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Thursday, November 4, 2010

We all live in a yellow submarine...

Each time something healing happens inside me, I go through a period of intense insecurity. I question everything stable in my life, and expect losses, betrayals, and abuses which never occur. It's a pattern I would like to circumvent--I just don't know how. When the episode subsides, often after many days, I'm left feeling embarrassed, exhausted, and guilty. I understand that my recent ideas and behaviors were unnecessary, and often inflammatory. I do not understand why, after going through this with me time after time, people are still in my life.

The problem is, the closer you are to me, the more likely it is that I'll try to involve you in my delusional behavior. I don't even realize I'm doing so until all the feelings have subsided and I remember what I said, and the emotions accompanying our conversations. I don't know how to apologize. I don't know how to make amends. I don't know how to proceed from that point.

I'm not finished with this particular bout of nastiness, but it's on its way out. This time I was convinced that all my friendships were too close, too dependent (on my part), and unhealthy. It's not the first time I've felt this during a cycle of PTSD symptoms. However, it might be the first time I felt more than just defeat and sadness that I was so bad at relationships. I found myself determined to change things, which left me cranky and more stressed than I've felt for awhile--thus, the panic attacks which didn't seem to wish to go away.

I remember talking with Jason at the onset of the feelings. I think I had some half-witted plan to idea exactly what... But we were on the phone. Somehow, when I can hear the person's voice, I'm able to recognize which feelings are real and which are PTSD symptomatic. I'm able to look at things rationally. Jason and I have been known to talk for hours, and for most of the night. When I was staying with his family once, he and I talked until after 3:00 a.m., ignoring the fact that we had scheduled a 7:00 run for the next morning. Needless to say, we didn't run, as scheduled.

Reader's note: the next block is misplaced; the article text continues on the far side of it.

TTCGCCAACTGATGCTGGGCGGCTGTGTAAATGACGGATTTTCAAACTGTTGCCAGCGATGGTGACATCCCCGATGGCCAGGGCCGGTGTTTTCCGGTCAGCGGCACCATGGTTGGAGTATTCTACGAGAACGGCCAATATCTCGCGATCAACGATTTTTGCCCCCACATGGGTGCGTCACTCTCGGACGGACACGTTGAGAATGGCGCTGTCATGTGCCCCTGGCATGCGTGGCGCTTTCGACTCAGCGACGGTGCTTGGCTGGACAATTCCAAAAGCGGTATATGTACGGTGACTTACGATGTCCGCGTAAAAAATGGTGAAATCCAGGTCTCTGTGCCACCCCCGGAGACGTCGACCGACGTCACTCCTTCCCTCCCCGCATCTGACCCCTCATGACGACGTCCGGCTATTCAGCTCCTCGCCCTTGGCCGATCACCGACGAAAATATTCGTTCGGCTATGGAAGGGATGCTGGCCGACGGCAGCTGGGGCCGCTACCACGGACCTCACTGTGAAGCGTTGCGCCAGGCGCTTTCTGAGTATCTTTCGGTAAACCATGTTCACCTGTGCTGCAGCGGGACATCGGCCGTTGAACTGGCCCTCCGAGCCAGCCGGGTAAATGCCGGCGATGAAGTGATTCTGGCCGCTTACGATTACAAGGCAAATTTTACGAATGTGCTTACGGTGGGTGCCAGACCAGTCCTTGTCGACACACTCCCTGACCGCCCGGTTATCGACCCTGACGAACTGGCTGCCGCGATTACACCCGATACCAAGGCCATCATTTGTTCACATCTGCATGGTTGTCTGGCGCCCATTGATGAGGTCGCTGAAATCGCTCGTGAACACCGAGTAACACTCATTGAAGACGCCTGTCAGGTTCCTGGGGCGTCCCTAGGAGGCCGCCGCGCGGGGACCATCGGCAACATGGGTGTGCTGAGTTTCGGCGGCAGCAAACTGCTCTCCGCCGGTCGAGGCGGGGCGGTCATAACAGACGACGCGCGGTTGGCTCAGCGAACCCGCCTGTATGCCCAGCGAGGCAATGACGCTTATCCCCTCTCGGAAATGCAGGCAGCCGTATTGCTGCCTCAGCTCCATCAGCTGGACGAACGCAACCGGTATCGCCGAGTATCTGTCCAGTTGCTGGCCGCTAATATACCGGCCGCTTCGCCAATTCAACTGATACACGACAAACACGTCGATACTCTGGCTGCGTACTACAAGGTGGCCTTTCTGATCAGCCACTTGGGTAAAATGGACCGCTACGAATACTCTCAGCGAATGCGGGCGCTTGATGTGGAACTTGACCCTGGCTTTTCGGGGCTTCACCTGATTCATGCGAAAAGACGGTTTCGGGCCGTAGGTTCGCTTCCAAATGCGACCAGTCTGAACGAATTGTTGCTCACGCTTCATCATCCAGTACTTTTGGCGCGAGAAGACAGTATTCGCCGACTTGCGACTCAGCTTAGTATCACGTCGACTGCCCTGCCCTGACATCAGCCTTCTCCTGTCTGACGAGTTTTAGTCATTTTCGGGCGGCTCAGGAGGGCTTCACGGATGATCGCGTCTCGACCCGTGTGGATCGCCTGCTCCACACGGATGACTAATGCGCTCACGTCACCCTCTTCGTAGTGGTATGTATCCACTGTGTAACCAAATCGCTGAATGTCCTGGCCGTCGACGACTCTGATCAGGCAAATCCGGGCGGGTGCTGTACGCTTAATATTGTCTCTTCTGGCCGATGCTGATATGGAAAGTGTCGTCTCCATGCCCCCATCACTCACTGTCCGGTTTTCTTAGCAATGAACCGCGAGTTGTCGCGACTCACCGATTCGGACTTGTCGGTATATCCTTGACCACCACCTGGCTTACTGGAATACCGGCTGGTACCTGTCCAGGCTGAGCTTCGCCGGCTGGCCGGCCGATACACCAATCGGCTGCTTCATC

Jason and I enjoy talking with each other. We have many things we share and about which we speculate. But this does not indicate an unhealthy friendship, and for whatever reason, my stupid emotional state was signaling that I needed to separate myself, back off, do whatever was needful to healthify (yup, making up words again--it's what I do) the relationship. So--fortunately, we chose to talk on the phone, rather than chat or email, and I was able to nullify the stupid feelings and focus on what was really happening: Two friends talking about life events, laughing at inside jokes, and discussing anything that was on our minds. This is not unhealthy. This is authentic caring and friendship. I just need to convince my subconscious of that. Stupid subconsciousness!

Poor AtP bore the brunt of my panic attacks. More than once I caught him online and begged him to talk me through them. Stupid panic attacks! I hate having to bother people when they hit, but there are times when I'm alone, if I don't take them out, they become overwhelming to the point of causing me to vomit, and it's not unheard of for me to pass out. Yup--I'm amazingly lame. Still haven't figured out how to circumvent the sick/passing out phase, but if I can catch the attack while it's still brewing, and distract myself by talking to someone, I find the panic subsides a bit and I can manage life for awhile. Darrin usually is the person I talk to, but he was unavailable--so--AtP was not, so I asked him for help. And now I feel like I used him somehow, that I should have been able to work through things without bothering him. Add to that confusion, because if our positions were reversed, I would have been happy to talk him through something similar, grateful he trusted me enough to let me help.